Academic journal article Educational Technology & Society

Online Metacognitive Strategies, Hypermedia Annotations, and Motivation on Hypertext Comprehension

Academic journal article Educational Technology & Society

Online Metacognitive Strategies, Hypermedia Annotations, and Motivation on Hypertext Comprehension

Article excerpt

Introduction

With the rapid growth of computer technology, computer-based instruction has become an instructional tool to motivate English as a foreign language (EFL) learners to read autonomously. Thus, some printed texts are designed as hypertexts for helping EFL learners to search for and comprehend materials in a timely manner using computer-assisted functions (Wang, Kinzie, McGuire & Pan, 2010). Hypertext often incorporates multimedia features into linked texts and presents information in various forms of media such as pictures, audio, video, animation, or graphic annotations. Thus, the terms of hypertext and hypermedia are often used interchangeably (Akyel & Ergetin, 2009).

Previous studies have demonstrated that the effective use of metacognitive strategies has been recognized as an important means to increase hypertext comprehension because learners can actively monitor their progress, determine where problems exist, adjust their learning strategies, and make decisions regarding which annotations they should access during reading (Akyel & Ergetin, 2009; Huang, Chern, & Lin, 2009; Lan, Lo, & Hsu, 2014). However, not all EFL learners have the essential knowledge and skills to master effective metacognitive reading strategies to relate to a text (Chen et al., 2011).

Individual differences regarding how often learners access various built-in annotation tools and whether these tools assist in the lower-level process of understanding individual words (and ultimately, the higher-level process of text comprehension) have been noted (Chun, 2001). In addition, some studies have shown that learners can control the use of annotation by choosing what to view as well as selecting the number of viewing times and the duration (Chang & Ho, 2009). According to Moos and Marroquin (2010), control gives learners the opportunity to make decisions and to affect reading outcomes, resulting in more confidence and greater intrinsic motivation. Tsai and Tsai (2003) found that students with high motivation had better information searching strategies and learned more than those with low motivation. Although it has been reported that disorientation is a motivational problem that learners tend to have while navigating within a hypertext environment and that metacognitive processing skills can determine a successful search on the Internet, the evidence of previous research is inconclusive with regard to the effects of metacognitive strategies and annotation applications on the development of EFL hypertext comprehension (Ariew & Ercetin, 2004). Moreover, few empirical studies have explored the possibility that motivation acts as a mediator variable with online metacognitive strategies, hypermedia annotations, and hypertext learning outcomes.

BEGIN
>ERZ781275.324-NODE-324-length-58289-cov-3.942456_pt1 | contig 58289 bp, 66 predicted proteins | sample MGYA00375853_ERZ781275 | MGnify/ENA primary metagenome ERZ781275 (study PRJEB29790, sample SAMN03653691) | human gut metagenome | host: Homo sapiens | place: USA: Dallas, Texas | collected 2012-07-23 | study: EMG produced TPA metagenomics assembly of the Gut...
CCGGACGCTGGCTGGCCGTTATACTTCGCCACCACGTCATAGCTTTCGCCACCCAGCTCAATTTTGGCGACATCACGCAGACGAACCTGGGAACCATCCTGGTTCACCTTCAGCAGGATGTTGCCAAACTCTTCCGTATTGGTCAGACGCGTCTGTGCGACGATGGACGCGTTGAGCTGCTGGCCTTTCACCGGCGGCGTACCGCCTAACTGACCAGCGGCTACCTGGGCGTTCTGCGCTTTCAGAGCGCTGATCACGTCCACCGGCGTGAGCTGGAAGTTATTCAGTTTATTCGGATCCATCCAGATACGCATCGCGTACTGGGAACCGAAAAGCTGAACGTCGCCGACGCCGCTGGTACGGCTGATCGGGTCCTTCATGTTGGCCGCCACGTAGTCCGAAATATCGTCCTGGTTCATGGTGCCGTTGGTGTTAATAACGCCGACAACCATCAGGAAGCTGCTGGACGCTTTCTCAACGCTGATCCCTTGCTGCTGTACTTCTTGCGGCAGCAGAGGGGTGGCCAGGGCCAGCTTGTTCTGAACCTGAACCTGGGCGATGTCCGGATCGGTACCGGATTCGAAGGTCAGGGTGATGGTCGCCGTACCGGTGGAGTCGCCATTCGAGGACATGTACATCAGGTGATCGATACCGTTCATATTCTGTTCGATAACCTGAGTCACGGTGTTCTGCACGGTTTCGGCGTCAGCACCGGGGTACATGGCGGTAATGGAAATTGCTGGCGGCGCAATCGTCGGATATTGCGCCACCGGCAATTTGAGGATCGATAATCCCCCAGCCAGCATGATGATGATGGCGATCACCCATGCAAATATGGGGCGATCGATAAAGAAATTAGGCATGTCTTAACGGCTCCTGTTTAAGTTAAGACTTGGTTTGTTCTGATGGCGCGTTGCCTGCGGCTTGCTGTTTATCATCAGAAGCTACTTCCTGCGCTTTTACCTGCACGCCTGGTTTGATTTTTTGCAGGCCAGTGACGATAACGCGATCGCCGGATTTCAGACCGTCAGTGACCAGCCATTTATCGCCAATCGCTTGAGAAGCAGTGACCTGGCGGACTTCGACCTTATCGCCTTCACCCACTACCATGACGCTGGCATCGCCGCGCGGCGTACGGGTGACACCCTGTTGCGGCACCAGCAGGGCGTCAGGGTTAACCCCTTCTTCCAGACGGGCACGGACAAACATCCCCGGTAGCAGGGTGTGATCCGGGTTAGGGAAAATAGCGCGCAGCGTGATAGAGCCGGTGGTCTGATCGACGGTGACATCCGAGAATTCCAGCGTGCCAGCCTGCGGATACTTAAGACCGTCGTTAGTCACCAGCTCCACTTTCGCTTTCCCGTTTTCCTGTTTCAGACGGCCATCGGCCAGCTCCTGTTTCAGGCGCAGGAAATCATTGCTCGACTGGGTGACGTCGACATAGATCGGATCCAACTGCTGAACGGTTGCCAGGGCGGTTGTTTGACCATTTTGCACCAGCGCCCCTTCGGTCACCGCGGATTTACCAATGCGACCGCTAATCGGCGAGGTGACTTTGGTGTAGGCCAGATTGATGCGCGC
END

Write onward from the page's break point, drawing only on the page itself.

Given its importance in a learner-controlled hypertext environment, it is essential to understand the factors that influence the extent to which EFL learners engage in metacognitive strategy use, hypermedia annotations, and learning motivation on hypertext comprehension. Previous studies have not revealed whether metacognitive strategies and hypermedia annotations can influence learning motivation and whether these three factors can facilitate hypertext comprehension (Sakar & Ercetin, 2005). It is assumed that these three antecedents are likely to influence EFL students' hypertext comprehension performance, and motivation is a mediator between metacognitive strategies, hypermedia annotations, and hypertext comprehension.

Literature review

Hypertext comprehension

Hypertext is defined as an analog to traditional reading environments in which documents are presented on a computer screen, and learners can decide which hyperlink to access during the hypertext learning process (Moos & Marroquin, 2010). Within a document, elements of the apparatus, such as definitions of terms, glossaries, annotations, and references can all be hyperlinked to provide readers with additional information for text comprehension (Chou, 2012). …

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